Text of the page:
COLORADO FISHING REPORT
The most current, accurate Colorado fishing reports and information are key to a good day on the water. To see a detailed fishing report for a specific river simply click on a river from the list below. Looking for general Colorado fly fishing and lake information? Visit our General River Information
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Our fall 2017 guide school is now fully booked. Given the significant interest in our guide school this fall, we may offer a second week of fall guide school from 10/9/17-10/16/17. Give us a call if you would like to attend. We expect to post 2018 guide school dates by mid-October. For more info about our school, give us a call at 970-262-2878 or drop us an email at email@example.com.
***Summer Hours: 7am-7pm Daily***
Water We Guide: 9/4/17
The Blue below Dillon Reservoir is currently running at 113 cfs. This is an excellent flow for fishing the Blue River. The fish have spread themselves out now that the high water is no longer pinning them to the bank and willows. The river can rate as high as a 4 if you catch the hatch right, or if you catch the fish in the right mood. Dry flies are definitely a great option right now, but as usual, you will catch more fish if you nymph, especially before and after the hatches that are occurring. While definitely winding down, we are still seeing a few Caddis and small Yellow Sallies most days. Midges are hatching almost every day and we are still seeing a mayfly spinner falls in the late morning and early evenings.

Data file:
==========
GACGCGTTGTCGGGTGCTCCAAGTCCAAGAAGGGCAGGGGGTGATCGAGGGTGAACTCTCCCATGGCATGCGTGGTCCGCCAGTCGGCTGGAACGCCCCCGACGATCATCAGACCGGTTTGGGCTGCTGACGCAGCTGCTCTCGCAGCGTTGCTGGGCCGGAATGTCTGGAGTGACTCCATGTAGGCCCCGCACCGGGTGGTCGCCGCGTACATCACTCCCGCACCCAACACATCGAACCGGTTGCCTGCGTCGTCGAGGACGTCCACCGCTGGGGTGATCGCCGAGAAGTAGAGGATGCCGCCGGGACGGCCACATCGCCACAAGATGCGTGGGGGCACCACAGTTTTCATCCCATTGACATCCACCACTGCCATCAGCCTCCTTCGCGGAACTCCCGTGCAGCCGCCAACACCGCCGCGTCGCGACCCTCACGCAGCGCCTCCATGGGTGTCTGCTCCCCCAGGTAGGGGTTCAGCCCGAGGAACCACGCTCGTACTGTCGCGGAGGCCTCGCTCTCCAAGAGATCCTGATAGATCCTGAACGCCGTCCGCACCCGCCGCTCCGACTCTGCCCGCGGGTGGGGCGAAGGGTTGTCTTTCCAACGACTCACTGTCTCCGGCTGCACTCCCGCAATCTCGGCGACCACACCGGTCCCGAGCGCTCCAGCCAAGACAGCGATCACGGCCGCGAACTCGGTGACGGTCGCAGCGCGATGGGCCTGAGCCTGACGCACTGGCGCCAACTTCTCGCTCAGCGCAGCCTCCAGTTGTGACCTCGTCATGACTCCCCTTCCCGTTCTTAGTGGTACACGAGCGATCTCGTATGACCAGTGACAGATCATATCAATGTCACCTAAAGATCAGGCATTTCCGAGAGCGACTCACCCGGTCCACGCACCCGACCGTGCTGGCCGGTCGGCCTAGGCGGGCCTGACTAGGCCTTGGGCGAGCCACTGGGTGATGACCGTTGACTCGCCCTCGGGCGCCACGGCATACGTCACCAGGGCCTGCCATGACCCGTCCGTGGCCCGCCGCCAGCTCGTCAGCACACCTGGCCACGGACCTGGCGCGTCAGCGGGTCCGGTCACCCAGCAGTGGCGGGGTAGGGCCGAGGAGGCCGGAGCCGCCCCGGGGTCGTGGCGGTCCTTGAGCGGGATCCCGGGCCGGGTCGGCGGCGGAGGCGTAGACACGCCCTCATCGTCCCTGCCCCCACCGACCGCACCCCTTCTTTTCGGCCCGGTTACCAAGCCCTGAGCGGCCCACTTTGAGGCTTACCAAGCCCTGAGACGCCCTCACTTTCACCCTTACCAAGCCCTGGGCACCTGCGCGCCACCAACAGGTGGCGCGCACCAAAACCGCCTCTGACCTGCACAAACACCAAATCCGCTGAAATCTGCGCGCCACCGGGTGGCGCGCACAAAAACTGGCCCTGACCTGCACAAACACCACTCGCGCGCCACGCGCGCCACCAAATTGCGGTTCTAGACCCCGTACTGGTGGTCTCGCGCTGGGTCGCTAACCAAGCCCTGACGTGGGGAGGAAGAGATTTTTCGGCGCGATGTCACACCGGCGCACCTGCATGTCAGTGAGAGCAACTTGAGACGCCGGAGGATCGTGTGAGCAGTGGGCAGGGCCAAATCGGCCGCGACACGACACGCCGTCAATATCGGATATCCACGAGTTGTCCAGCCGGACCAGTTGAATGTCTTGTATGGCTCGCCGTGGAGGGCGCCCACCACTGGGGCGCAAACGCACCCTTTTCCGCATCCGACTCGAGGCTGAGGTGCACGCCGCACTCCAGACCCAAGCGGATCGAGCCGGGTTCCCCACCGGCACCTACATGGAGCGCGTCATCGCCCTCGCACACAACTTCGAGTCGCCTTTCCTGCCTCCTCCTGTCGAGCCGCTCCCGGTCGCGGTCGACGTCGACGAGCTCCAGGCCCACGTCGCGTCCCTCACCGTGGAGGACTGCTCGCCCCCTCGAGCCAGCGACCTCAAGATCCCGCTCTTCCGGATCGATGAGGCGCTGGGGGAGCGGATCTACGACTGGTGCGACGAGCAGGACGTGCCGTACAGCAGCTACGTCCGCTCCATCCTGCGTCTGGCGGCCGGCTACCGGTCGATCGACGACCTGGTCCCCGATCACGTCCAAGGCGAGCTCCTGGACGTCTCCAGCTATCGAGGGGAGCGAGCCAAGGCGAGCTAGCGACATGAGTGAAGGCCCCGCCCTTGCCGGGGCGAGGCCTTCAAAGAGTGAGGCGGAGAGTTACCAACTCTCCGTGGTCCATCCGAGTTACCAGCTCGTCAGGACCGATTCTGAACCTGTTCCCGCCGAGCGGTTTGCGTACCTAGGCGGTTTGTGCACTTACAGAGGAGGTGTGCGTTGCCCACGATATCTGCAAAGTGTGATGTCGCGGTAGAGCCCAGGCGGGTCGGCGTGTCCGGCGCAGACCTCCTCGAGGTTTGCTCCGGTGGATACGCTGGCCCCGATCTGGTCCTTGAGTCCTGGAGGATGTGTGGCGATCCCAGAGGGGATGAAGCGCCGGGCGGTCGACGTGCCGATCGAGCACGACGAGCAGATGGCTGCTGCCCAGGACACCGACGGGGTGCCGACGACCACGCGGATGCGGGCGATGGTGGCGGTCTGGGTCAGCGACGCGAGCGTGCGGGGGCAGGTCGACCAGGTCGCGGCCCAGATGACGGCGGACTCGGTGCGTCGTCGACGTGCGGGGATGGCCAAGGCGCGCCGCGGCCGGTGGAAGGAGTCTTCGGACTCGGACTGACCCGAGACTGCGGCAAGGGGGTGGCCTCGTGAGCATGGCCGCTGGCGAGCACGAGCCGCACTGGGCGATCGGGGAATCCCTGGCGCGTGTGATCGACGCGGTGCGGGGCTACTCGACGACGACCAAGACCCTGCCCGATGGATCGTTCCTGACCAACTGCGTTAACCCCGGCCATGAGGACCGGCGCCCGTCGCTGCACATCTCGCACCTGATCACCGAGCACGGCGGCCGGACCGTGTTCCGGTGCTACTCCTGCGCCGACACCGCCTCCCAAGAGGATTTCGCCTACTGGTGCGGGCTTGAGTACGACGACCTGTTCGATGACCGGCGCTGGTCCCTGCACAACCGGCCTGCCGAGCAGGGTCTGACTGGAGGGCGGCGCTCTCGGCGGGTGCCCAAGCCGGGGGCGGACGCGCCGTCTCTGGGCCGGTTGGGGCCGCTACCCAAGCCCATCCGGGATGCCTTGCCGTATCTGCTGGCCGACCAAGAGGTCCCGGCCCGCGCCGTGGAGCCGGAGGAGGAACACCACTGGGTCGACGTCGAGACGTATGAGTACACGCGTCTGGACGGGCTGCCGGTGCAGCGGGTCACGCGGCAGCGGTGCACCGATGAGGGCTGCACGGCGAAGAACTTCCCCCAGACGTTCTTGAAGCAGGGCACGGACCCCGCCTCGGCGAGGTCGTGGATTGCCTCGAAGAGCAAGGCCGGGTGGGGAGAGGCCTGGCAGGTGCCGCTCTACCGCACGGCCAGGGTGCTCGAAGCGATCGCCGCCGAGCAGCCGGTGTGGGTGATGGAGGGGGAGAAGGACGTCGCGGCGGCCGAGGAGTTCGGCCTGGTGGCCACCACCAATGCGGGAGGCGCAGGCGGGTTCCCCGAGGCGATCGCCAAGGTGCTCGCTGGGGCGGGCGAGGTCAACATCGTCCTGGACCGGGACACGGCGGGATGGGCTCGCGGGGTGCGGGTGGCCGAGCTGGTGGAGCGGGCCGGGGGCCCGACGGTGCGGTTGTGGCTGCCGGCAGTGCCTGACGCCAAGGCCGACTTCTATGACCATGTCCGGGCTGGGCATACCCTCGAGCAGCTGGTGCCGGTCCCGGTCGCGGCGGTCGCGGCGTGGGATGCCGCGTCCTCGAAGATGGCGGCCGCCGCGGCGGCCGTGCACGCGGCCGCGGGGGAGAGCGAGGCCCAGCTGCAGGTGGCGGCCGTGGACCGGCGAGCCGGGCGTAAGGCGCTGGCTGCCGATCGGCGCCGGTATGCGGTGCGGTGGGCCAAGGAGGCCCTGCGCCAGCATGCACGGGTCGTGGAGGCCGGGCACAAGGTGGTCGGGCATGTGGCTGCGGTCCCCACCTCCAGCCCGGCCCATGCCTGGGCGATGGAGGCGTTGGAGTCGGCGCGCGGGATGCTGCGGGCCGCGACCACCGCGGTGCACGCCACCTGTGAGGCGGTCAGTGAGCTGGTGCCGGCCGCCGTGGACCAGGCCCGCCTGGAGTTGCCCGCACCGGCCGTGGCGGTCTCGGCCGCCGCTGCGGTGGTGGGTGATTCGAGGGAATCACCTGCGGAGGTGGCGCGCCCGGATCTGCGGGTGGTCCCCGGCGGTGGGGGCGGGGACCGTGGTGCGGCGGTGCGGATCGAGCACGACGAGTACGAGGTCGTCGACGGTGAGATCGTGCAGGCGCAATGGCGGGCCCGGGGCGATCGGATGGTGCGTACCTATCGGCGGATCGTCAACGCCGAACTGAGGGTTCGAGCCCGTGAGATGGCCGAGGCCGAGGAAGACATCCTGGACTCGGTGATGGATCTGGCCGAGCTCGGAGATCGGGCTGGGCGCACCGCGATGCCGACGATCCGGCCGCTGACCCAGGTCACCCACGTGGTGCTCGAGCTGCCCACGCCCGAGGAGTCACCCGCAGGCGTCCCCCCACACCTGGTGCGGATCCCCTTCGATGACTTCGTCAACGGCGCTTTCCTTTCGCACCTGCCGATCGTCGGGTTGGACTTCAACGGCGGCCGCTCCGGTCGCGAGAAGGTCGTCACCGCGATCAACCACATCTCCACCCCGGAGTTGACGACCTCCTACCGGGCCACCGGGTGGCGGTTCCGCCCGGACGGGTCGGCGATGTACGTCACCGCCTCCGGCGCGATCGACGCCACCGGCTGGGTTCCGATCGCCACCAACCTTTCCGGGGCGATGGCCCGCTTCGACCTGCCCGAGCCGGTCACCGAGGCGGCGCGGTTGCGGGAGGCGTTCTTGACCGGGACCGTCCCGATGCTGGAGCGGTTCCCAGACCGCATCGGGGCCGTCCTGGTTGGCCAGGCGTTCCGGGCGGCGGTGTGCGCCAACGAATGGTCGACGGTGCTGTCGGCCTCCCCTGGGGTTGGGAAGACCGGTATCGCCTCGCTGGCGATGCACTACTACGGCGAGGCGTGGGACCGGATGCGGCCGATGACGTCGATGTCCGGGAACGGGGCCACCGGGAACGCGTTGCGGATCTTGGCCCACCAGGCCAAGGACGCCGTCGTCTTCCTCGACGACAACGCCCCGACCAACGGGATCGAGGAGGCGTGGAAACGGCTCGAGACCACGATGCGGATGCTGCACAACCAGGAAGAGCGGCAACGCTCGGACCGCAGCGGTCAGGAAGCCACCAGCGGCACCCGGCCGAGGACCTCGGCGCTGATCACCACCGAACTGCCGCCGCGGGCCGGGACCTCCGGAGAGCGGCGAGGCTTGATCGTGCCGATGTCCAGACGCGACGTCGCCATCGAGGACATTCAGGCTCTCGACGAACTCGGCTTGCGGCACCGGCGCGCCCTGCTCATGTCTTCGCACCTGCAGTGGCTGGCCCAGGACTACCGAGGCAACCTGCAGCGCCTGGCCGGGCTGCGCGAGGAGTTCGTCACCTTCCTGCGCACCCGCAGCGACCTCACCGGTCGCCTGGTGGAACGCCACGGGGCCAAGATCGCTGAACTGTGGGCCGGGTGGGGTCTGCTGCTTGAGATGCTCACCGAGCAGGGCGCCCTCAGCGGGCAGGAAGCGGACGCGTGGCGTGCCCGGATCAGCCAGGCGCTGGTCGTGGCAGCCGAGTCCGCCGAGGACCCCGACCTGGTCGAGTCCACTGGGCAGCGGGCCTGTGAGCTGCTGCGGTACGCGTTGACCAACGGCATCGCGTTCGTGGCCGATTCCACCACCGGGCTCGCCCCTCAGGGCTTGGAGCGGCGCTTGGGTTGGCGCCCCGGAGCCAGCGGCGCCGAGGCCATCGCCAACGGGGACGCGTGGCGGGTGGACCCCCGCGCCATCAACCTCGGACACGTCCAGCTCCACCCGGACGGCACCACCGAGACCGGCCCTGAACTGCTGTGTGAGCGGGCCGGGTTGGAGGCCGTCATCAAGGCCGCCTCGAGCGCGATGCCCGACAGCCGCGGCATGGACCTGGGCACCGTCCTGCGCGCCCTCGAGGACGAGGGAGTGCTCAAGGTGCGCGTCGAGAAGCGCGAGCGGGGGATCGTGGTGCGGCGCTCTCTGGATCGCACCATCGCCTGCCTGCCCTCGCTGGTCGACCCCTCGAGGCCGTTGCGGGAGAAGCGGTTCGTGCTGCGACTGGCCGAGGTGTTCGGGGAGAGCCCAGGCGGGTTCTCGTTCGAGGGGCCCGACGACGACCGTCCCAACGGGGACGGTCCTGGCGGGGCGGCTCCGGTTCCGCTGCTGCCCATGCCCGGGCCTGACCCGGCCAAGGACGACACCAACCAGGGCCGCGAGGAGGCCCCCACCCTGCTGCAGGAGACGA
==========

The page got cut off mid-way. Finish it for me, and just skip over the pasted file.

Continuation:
The water temperatures behind the shop are beginning to slowly fall. Expect this trend to continue as the reservoir cools and the "fill and spill" we enjoyed this summer comes to an end.
The reality for fly selection on the Blue River in Silverthorne is that not much changes. The fish in the Blue River in town tend to like small flies fished under the water's surface. Yes, you will find fish willing to eat larger flies in the middle of summer but they will almost always be just as happy to eat small midge imitations and Mysis shrimp. It should come as no surprise then that red or black Midge in sizes #18-#26 have been very productive as of late. Mysis imitations in sizes 18-22 are also fooling fish and are often most effective early and late in the day. #16-#20 Caddis Larvae and Golden Stone nymph imitations are still receiving some attention but have less productive as of late than they were a few weeks ago. Pink or brown Gummy Worms are also a great choice when fishing the Blue in Silverthorne, especially in low light and/or stained water conditions.